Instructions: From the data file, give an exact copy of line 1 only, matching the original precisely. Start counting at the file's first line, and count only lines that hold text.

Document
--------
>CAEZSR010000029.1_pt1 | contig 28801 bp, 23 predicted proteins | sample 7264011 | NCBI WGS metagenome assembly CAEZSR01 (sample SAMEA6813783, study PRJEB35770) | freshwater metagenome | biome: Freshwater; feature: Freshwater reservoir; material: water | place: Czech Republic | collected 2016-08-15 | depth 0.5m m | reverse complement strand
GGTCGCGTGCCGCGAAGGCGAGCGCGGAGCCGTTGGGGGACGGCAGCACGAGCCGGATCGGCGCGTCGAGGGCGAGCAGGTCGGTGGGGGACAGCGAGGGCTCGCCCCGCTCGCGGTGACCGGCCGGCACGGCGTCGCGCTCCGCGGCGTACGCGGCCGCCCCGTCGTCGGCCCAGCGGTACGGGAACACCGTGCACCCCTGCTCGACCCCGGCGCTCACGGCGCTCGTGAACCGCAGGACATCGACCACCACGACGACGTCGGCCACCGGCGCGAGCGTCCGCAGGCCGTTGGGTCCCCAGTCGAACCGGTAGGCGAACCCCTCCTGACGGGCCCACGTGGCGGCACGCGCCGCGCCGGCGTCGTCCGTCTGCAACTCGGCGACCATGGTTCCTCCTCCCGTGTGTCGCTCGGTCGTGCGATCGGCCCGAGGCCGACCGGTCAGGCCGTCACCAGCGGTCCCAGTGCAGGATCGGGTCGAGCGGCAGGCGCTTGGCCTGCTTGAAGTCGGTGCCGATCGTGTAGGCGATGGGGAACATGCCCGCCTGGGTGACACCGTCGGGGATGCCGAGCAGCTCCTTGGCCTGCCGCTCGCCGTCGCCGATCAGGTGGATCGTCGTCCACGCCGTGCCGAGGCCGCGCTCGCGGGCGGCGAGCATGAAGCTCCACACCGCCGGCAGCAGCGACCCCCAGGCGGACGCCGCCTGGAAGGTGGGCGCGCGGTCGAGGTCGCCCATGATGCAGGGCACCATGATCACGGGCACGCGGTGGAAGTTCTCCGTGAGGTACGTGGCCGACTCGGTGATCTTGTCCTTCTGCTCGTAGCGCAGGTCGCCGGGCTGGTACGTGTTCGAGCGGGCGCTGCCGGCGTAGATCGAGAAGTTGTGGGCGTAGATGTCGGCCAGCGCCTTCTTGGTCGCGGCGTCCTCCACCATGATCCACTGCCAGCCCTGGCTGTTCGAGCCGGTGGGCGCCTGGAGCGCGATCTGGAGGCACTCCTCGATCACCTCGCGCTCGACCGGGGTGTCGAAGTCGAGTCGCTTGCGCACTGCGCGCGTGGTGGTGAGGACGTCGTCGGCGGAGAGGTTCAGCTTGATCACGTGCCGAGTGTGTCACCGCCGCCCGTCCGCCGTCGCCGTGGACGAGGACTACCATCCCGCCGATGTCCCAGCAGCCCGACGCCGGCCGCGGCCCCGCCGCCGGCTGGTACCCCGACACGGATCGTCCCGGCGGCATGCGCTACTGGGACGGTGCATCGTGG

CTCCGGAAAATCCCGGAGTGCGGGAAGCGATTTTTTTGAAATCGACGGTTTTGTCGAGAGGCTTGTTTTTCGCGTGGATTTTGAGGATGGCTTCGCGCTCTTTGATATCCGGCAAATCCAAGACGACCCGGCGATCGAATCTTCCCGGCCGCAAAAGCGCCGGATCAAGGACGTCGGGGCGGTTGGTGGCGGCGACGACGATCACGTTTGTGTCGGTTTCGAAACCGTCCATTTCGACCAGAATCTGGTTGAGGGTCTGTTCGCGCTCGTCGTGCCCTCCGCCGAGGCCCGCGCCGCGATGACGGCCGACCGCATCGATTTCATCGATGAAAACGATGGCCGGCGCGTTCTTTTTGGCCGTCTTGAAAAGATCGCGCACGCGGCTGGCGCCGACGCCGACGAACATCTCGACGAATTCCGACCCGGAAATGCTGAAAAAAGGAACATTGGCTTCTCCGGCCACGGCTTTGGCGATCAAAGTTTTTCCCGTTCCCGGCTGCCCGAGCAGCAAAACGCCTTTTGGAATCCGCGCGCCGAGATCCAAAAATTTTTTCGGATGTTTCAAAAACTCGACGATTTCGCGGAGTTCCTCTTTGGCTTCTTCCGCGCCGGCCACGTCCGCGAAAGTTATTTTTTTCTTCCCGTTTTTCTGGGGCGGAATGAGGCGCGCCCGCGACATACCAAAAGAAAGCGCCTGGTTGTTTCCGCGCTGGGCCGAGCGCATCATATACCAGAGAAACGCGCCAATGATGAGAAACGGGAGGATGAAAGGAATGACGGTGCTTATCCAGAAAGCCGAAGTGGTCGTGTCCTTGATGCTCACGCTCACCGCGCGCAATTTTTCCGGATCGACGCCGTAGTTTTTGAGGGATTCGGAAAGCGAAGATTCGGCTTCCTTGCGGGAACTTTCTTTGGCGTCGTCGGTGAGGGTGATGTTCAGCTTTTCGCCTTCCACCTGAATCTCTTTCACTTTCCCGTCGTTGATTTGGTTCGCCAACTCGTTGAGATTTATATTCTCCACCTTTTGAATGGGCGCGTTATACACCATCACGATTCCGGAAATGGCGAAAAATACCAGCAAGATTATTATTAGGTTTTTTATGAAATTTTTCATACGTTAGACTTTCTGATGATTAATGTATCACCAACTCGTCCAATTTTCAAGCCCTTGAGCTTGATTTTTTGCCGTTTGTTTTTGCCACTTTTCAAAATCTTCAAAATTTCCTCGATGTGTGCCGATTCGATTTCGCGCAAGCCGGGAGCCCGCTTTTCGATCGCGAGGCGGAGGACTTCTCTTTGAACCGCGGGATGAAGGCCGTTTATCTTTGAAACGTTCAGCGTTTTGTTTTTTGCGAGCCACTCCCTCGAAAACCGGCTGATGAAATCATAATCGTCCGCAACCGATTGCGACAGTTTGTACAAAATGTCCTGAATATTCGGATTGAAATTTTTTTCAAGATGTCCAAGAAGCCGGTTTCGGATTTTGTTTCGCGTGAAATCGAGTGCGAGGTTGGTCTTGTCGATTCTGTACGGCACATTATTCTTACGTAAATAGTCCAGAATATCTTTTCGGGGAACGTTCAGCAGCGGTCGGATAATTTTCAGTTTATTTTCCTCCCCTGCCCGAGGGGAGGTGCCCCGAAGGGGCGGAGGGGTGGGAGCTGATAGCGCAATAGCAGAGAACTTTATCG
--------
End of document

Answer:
>CAEZSR010000029.1_pt1 | contig 28801 bp, 23 predicted proteins | sample 7264011 | NCBI WGS metagenome assembly CAEZSR01 (sample SAMEA6813783, study PRJEB35770) | freshwater metagenome | biome: Freshwater; feature: Freshwater reservoir; material: water | place: Czech Republic | collected 2016-08-15 | depth 0.5m m | reverse complement strand